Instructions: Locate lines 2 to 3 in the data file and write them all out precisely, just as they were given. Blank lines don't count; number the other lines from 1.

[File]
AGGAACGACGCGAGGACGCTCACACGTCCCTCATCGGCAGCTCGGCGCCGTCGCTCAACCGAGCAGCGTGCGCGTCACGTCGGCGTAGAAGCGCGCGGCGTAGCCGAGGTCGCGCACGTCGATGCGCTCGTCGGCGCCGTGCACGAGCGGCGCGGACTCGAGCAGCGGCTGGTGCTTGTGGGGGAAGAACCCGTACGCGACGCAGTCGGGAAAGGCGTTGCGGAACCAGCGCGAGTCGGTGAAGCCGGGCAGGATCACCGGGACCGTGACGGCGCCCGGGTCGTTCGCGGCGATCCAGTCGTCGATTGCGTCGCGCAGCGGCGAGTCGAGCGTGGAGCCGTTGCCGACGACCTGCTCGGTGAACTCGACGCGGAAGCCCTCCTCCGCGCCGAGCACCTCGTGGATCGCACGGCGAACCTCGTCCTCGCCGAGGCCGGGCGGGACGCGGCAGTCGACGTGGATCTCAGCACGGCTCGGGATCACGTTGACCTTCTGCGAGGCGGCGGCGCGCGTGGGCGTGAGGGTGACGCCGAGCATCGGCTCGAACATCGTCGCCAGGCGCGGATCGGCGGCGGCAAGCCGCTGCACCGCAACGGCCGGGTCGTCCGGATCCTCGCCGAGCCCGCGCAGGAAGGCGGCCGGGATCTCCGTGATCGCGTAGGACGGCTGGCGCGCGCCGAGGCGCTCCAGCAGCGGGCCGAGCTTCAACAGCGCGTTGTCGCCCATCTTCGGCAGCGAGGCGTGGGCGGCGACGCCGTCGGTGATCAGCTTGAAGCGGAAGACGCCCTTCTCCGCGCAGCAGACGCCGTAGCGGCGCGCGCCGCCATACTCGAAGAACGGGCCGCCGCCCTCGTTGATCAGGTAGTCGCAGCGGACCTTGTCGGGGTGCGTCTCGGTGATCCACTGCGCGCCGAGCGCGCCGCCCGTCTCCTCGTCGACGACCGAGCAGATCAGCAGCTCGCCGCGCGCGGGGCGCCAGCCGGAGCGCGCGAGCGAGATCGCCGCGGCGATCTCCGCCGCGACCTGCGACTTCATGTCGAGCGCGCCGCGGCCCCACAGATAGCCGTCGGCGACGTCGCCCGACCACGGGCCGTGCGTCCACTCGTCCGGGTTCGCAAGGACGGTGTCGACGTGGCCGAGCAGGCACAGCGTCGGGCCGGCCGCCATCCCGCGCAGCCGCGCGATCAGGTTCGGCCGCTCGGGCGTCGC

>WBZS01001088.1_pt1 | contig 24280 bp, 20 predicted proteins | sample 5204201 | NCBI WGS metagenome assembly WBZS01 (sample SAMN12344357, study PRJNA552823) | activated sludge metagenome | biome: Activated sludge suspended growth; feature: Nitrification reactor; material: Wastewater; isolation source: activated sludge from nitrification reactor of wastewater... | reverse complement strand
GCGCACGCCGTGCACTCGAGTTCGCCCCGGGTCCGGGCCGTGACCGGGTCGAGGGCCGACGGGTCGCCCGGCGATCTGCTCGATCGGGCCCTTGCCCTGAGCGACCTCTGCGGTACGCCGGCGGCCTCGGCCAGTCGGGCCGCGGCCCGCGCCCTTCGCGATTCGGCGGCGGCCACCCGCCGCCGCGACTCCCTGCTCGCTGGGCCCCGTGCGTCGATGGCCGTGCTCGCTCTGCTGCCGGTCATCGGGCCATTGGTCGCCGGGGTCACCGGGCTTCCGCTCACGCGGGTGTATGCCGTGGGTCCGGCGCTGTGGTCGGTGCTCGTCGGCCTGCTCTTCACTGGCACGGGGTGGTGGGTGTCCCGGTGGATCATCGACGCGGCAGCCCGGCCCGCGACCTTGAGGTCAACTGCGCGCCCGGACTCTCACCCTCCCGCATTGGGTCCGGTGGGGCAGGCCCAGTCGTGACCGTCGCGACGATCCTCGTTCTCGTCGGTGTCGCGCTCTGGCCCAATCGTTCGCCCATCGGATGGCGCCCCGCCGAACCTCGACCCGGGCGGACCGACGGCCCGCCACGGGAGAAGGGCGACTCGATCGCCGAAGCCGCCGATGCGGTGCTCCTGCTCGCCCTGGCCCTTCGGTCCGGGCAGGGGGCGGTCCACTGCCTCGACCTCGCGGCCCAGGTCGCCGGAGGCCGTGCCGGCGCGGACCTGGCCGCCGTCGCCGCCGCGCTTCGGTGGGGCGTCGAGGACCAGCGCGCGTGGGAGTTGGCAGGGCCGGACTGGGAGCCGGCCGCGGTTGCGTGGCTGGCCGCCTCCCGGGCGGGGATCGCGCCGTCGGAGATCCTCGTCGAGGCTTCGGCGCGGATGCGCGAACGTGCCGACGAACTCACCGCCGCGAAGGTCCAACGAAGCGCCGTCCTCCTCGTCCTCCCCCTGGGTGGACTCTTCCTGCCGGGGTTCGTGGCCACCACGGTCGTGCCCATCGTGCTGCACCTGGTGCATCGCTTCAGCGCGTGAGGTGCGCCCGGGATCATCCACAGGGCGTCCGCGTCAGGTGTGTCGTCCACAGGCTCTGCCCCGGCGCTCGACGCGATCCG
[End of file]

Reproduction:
>WBZS01001088.1_pt1 | contig 24280 bp, 20 predicted proteins | sample 5204201 | NCBI WGS metagenome assembly WBZS01 (sample SAMN12344357, study PRJNA552823) | activated sludge metagenome | biome: Activated sludge suspended growth; feature: Nitrification reactor; material: Wastewater; isolation source: activated sludge from nitrification reactor of wastewater... | reverse complement strand
GCGCACGCCGTGCACTCGAGTTCGCCCCGGGTCCGGGCCGTGACCGGGTCGAGGGCCGACGGGTCGCCCGGCGATCTGCTCGATCGGGCCCTTGCCCTGAGCGACCTCTGCGGTACGCCGGCGGCCTCGGCCAGTCGGGCCGCGGCCCGCGCCCTTCGCGATTCGGCGGCGGCCACCCGCCGCCGCGACTCCCTGCTCGCTGGGCCCCGTGCGTCGATGGCCGTGCTCGCTCTGCTGCCGGTCATCGGGCCATTGGTCGCCGGGGTCACCGGGCTTCCGCTCACGCGGGTGTATGCCGTGGGTCCGGCGCTGTGGTCGGTGCTCGTCGGCCTGCTCTTCACTGGCACGGGGTGGTGGGTGTCCCGGTGGATCATCGACGCGGCAGCCCGGCCCGCGACCTTGAGGTCAACTGCGCGCCCGGACTCTCACCCTCCCGCATTGGGTCCGGTGGGGCAGGCCCAGTCGTGACCGTCGCGACGATCCTCGTTCTCGTCGGTGTCGCGCTCTGGCCCAATCGTTCGCCCATCGGATGGCGCCCCGCCGAACCTCGACCCGGGCGGACCGACGGCCCGCCACGGGAGAAGGGCGACTCGATCGCCGAAGCCGCCGATGCGGTGCTCCTGCTCGCCCTGGCCCTTCGGTCCGGGCAGGGGGCGGTCCACTGCCTCGACCTCGCGGCCCAGGTCGCCGGAGGCCGTGCCGGCGCGGACCTGGCCGCCGTCGCCGCCGCGCTTCGGTGGGGCGTCGAGGACCAGCGCGCGTGGGAGTTGGCAGGGCCGGACTGGGAGCCGGCCGCGGTTGCGTGGCTGGCCGCCTCCCGGGCGGGGATCGCGCCGTCGGAGATCCTCGTCGAGGCTTCGGCGCGGATGCGCGAACGTGCCGACGAACTCACCGCCGCGAAGGTCCAACGAAGCGCCGTCCTCCTCGTCCTCCCCCTGGGTGGACTCTTCCTGCCGGGGTTCGTGGCCACCACGGTCGTGCCCATCGTGCTGCACCTGGTGCATCGCTTCAGCGCGTGAGGTGCGCCCGGGATCATCCACAGGGCGTCCGCGTCAGGTGTGTCGTCCACAGGCTCTGCCCCGGCGCTCGACGCGATCCG